"The Russian passport is done for," say these posters showing a Russian passport being kicked by a Ukrainian one. They are hung up by the Yellow Ribbon movement, which unites Ukrainian activists leading a poster war under Russian occupation; one of its main messages is to dissuade Ukrainians living under occupation from getting Russian passports.
Russia may deport Ukrainians who did not want to become Russian citizens from their homes in occupied Ukraine starting 1 July
Russian President Vladimir Putin has enacted a decree permitting the expulsion of residents from Ukraine’s temporarily occupied regions who have not obtained Russian citizenship. The decree was made public on the Russian Federation’s official legal information portal, as reported by Ukrinform.
According to the decree, Ukrainian citizens or individuals holding “passports” from Russia’s proxy states in Donbas, the “DNR” and “LNR,” must either acquire Russian citizenship or state their refusal to do so. Those who opt for the latter will be regarded as foreigners starting July 1, 2024, and may subsequently face deportation.
A specific provision in the decree addresses the expulsion of individuals deemed a threat to Russia’s “national security.” Residents from the temporarily occupied regions who support the “violent alteration of the foundations of the constitutional order” in Russia, finance terrorism and extremism, or partake in “unauthorized” activities will be deported and prohibited from entering Russia.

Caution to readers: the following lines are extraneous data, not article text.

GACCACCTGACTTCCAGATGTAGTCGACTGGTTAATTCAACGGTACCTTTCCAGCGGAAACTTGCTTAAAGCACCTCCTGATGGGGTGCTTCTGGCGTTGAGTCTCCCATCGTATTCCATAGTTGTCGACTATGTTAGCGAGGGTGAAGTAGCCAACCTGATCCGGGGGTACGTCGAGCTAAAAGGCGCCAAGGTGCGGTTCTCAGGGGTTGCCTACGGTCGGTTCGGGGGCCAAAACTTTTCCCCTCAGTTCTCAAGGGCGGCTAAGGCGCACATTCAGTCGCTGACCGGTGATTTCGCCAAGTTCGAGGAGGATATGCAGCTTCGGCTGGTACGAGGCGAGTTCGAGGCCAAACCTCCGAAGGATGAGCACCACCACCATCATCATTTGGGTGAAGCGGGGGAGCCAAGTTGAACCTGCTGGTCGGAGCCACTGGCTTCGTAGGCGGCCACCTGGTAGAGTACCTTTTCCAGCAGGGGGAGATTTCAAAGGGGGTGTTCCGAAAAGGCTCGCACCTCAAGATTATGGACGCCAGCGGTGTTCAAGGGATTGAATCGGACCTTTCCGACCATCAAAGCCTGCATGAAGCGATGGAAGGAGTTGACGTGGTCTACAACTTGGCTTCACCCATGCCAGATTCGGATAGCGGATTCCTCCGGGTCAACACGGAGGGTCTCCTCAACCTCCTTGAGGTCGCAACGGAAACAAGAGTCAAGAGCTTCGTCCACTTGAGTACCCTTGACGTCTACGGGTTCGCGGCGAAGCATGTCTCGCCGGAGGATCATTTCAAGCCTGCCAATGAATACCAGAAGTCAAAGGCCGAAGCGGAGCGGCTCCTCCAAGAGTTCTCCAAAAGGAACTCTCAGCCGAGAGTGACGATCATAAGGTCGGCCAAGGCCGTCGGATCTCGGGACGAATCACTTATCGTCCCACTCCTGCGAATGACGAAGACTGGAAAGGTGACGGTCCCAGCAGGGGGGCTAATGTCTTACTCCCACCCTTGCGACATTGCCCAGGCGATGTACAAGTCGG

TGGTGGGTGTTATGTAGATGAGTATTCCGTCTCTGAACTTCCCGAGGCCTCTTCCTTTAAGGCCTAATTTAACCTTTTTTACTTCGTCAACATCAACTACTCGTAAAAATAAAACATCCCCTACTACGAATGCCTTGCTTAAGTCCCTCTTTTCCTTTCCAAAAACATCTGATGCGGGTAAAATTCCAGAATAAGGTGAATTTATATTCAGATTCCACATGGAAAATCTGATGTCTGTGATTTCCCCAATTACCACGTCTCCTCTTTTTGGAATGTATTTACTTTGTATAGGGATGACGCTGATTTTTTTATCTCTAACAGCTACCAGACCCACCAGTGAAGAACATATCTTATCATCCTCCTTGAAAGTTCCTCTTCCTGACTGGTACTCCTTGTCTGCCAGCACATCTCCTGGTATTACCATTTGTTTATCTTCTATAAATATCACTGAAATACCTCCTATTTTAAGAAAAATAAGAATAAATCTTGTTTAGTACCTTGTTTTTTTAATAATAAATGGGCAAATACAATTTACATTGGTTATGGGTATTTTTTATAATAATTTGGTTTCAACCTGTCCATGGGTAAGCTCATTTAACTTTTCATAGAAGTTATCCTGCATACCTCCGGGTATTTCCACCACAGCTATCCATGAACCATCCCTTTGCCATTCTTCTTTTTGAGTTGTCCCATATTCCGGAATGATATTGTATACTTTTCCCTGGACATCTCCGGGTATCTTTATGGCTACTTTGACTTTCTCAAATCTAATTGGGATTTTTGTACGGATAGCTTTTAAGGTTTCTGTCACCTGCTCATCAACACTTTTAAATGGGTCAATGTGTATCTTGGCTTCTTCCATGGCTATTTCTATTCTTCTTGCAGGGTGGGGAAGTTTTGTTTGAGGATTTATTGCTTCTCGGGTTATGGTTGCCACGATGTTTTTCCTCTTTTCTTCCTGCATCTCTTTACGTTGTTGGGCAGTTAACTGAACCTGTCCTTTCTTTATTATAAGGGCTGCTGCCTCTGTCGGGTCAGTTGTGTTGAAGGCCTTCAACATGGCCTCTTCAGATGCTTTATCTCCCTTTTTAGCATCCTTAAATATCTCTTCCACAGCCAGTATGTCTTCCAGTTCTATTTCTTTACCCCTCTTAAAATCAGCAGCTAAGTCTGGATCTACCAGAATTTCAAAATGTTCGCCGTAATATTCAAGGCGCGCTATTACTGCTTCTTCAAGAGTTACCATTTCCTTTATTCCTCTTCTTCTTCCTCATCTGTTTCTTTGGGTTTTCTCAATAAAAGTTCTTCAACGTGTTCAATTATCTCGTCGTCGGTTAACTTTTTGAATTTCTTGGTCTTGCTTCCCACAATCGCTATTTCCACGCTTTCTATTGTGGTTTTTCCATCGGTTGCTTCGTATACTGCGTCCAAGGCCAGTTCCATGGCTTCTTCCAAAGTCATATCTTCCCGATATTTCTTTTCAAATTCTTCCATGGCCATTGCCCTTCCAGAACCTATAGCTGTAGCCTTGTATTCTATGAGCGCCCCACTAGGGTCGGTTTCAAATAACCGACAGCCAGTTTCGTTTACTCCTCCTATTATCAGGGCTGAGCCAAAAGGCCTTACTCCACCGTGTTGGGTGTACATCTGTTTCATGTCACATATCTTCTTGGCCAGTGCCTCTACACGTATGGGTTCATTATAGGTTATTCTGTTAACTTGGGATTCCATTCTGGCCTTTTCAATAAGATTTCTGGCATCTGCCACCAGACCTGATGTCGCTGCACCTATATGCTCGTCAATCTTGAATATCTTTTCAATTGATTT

It is worth noting that on March 17, 2023, the International Criminal Court issued arrest warrants for Russian President Vladimir Putin and Russian President’s Commissioner for Children’s Rights Maria Lvova-Belova. They are both suspected of illegally deporting children from Ukraine’s temporarily occupied territories to Russia since at least February 2022.
- Putin, Lvova-Belova responsible for deportation of “at least hundreds” of Ukrainian children to Russia – Hague Prosecutor Khan
- ICC arrest warrant for Putin: what’s next, and do we still need a Tribunal? Human rights defender answers
- How Russia deports orphanages and prisons from the occupied territories of Ukraine
- Deportation as a crime: how human rights defenders document evidence and help Ukrainians escape Russia